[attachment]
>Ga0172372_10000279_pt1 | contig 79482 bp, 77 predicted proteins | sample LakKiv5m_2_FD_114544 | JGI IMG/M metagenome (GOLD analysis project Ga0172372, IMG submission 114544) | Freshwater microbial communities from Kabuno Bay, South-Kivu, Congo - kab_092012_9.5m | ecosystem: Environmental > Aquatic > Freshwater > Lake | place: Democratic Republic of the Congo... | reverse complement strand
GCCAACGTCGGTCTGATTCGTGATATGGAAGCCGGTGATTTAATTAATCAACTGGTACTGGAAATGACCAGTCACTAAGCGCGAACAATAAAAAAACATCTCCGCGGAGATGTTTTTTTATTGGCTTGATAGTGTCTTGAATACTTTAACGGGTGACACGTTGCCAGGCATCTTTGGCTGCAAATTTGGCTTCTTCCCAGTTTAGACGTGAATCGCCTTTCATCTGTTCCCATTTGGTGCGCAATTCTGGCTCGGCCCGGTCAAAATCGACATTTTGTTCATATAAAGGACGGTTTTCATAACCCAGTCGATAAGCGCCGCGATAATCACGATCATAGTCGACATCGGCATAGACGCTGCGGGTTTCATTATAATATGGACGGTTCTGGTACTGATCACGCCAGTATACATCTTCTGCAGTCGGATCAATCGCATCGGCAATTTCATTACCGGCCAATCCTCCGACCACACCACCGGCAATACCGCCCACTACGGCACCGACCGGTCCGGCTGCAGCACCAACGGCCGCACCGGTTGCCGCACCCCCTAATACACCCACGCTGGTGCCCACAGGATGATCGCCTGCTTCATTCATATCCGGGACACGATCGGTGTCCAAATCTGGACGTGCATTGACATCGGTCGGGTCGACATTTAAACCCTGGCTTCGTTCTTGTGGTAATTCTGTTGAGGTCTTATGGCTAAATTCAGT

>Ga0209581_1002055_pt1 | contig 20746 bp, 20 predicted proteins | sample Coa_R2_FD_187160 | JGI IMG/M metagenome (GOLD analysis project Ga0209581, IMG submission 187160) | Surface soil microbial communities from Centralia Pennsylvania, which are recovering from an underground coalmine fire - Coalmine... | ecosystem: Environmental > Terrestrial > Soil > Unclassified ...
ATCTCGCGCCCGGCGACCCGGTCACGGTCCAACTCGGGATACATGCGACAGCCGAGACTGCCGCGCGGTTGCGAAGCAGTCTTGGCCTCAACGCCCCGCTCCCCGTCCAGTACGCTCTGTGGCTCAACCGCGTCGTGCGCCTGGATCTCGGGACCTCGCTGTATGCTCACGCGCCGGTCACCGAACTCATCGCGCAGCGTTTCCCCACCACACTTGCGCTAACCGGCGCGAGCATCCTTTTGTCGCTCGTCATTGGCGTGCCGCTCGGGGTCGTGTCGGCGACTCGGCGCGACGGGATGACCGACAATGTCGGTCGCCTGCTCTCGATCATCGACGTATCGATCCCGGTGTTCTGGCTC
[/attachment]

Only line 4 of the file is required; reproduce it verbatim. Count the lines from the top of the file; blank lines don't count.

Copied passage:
ATCTCGCGCCCGGCGACCCGGTCACGGTCCAACTCGGGATACATGCGACAGCCGAGACTGCCGCGCGGTTGCGAAGCAGTCTTGGCCTCAACGCCCCGCTCCCCGTCCAGTACGCTCTGTGGCTCAACCGCGTCGTGCGCCTGGATCTCGGGACCTCGCTGTATGCTCACGCGCCGGTCACCGAACTCATCGCGCAGCGTTTCCCCACCACACTTGCGCTAACCGGCGCGAGCATCCTTTTGTCGCTCGTCATTGGCGTGCCGCTCGGGGTCGTGTCGGCGACTCGGCGCGACGGGATGACCGACAATGTCGGTCGCCTGCTCTCGATCATCGACGTATCGATCCCGGTGTTCTGGCTC